There was a Merle Fest after party at Jens Kruger’s studio in NC, where I ended up in a nearly hour-long conversation with Jens. We discussed the music, the compositions, the specific themes and motifs and the ways that they were developed. We spoke of our favorite composers, Bach, Tchaikovsky, Rachmaninoff, Copeland, Vaughn Williams, Berlioz and more. And I shared with Jens my secret desire to compose for strings and brass, and to write a larger symphonic work someday. He listened with excitement and joy.
And then he said, “If you have so many musical ideas, why aren’t you writing? I write in pieces. It never comes all at once, it comes a few lines here and there, and then you put it all together and then you orchestrate it. It’s very possible for you to do this thing. Why have you not done it already? Why have you not begun?”
And I explained my lack of formal education in compositional methods and techniques specifically for orchestral instruments. I talked about how much time I spend on the road, I talked about my performance schedule and various obligations, etc.
Jens listened very kindly. And then he reached across the table and took both of my hands into his own, with the tenderness one might use to console a child who is distraught. Then Jens said to me with the utmost compassion, “The job of an artist is to make art. Why are you making excuses? You hear the music in your head all the time, so you think other people hear it too. But they don’t. Not everyone goes through the world with music moving in their own head all day long. You must write it down! That way other people can enjoy it too.”
I was gob smacked. He was so kind, and so gentle, but so precise in his observation. I do make assumptions that other people have a self-generated 24-7-365 music station playing in their heads. It was the first time in my life that I had considered the possibility that it was not an accurate assumption. And Jens invited me to take on more challenging compositions. He offered to look over some scores when I have them ready for critique, and offered to help guide me whenever I am ready to dive into the deep end of that pool.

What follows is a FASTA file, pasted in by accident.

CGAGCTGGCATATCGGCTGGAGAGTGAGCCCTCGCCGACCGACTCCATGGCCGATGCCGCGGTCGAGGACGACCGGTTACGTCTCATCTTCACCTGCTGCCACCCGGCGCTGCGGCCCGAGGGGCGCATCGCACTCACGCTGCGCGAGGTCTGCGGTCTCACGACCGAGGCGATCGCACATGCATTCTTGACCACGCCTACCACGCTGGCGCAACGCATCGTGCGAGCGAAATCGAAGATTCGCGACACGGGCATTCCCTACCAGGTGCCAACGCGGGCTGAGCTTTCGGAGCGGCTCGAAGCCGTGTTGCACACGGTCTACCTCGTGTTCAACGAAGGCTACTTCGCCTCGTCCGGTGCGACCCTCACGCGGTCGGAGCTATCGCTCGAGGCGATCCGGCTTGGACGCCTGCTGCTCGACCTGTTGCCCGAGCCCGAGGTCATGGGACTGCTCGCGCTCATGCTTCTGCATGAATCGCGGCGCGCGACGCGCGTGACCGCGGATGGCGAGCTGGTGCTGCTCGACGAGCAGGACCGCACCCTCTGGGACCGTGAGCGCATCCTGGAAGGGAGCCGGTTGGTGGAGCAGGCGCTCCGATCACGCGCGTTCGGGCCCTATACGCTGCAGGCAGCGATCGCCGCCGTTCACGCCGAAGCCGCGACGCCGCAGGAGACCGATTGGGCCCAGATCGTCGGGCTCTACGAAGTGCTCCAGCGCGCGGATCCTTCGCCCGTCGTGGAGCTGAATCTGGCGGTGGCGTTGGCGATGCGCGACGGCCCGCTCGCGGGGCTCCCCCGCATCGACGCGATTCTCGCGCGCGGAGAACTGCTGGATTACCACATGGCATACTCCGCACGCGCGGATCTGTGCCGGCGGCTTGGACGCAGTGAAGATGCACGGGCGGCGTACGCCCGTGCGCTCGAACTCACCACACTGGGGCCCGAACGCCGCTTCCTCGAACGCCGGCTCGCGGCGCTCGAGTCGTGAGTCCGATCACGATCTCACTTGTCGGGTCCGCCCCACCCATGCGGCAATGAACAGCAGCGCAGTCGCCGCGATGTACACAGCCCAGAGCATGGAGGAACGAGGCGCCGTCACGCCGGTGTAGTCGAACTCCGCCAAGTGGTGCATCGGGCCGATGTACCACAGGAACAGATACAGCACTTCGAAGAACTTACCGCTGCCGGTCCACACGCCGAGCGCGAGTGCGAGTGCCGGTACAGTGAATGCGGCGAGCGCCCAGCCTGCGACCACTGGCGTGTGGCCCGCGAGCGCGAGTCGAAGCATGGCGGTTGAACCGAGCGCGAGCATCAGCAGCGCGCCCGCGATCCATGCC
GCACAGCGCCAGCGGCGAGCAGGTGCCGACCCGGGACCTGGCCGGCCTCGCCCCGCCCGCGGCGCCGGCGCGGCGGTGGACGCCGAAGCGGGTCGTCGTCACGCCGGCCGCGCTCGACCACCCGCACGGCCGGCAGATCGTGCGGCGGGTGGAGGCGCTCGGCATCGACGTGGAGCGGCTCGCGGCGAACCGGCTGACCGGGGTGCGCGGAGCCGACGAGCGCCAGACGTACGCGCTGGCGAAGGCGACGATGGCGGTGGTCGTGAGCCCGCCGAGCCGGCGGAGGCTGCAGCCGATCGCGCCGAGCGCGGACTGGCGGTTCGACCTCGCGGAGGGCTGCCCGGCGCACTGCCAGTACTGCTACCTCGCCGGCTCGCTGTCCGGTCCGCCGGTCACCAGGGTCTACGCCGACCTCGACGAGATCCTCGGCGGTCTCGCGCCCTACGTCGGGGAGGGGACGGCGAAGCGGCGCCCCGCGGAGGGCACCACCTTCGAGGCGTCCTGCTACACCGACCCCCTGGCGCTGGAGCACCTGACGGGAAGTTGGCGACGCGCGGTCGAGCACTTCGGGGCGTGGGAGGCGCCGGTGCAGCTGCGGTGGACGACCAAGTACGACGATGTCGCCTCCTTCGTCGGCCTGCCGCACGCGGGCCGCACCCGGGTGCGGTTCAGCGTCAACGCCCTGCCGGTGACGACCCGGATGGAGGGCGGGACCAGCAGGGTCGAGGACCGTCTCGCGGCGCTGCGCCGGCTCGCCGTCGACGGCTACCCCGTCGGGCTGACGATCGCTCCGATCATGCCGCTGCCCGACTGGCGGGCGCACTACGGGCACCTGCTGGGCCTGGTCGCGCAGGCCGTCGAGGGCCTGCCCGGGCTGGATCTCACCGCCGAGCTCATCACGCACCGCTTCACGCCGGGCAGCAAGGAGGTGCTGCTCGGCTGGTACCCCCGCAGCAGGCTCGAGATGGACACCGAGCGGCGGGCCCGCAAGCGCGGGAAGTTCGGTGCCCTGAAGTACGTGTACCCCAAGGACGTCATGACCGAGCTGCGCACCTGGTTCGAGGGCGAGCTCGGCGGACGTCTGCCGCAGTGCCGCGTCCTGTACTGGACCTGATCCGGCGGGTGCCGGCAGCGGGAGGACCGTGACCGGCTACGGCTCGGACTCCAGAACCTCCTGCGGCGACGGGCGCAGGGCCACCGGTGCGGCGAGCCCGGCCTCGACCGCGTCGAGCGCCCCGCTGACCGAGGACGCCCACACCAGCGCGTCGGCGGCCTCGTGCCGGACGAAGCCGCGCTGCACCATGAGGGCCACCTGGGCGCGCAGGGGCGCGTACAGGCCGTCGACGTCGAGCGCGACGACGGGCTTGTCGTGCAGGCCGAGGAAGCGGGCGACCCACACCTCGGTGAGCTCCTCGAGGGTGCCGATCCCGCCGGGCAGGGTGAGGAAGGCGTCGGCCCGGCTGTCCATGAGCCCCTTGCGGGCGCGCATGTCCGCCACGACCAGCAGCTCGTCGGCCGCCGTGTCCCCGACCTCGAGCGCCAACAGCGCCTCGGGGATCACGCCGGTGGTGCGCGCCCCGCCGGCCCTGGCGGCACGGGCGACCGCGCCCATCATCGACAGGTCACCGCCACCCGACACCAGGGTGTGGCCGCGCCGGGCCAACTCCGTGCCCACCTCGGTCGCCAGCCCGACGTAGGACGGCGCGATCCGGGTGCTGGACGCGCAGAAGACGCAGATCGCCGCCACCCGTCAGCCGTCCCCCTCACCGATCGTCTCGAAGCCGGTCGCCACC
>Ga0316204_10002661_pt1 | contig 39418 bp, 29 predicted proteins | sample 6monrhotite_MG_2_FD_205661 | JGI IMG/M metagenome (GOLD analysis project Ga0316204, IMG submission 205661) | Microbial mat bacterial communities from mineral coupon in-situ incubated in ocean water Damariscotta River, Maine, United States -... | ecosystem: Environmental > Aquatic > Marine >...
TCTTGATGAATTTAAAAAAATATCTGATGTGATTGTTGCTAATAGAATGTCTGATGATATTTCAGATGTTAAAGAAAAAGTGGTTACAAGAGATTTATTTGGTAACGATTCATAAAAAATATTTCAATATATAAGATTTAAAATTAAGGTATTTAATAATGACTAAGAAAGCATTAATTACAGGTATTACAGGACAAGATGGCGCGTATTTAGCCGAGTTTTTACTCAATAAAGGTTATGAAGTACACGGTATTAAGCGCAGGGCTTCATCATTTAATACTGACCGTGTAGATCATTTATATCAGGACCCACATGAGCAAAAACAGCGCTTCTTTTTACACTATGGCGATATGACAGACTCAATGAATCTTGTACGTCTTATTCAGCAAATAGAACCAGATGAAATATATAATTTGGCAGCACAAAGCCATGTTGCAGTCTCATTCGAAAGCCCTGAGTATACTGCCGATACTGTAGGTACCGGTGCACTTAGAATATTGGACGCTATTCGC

Have I done it yet? No. But that was only 18 months ago. And I have been busy on the road, and I have had family and community members in need, and… well… you know.
So… It is a new year. And I have a chance to walk a new road, along-side the one I now travel. Building a recording and composition space, working on a new album, educating myself on the limitless possibilities of writing for other instruments, producing records for other musicians and songsters, these are just a few of the long-term dreams. And I am only limited by my willingness or unwillingness to risk making mistakes and doing things poorly before I do them better. Anything is possible if I am willing to take the time and effort to explore and see what lies within.
What manner of creativity have you been forestalling? What would you be doing if it weren’t for job, kids, grandkids, parents, spouse, living situation, time, money, space, etc.?
One form of creativity leads to other forms of creativity. Cooking leads to melodies. Melodies lead to paintings. Paintings lead to songs, songs lead to other forms of expression, poetry, sculpture, and the cycle continues. The fact that we have our creative hat on leads to trying a new food, and a new spice, and that leads to lighting candles for dinner. That small effort leads to picking out an album you have not listened to in a LONG time, and that leads to a conversation with a friend who invites you over to a “paint your own pottery” party. And while you’re working with the clay… POW. There was another idea for a line in a song. Creativity begets creativity. It’s absolutely true.
So take a risk in the New Year. Do something creative that you have been stalling on for years. Take a risk at being bad at something just to shake it up. Try a new instrument, buy some paints and a few cheap canvases. Give it a whirl. Take a culinary class. Take dance lessons. Whatever gets the ball rolling on letting creativity be how we live, not just a thing we do. That is the new road for the New Year. Creativity in all things. (Except for taxes and accounting. You should probably be reasonably precise in those.) But in everything else – let exploration and a lack of self-consciousness be your guiding spirits. A new road, a new year, a new idea. It is already inside of us waiting to come out. I’ll take the plunge. Want to come along?
~ Joe Jencks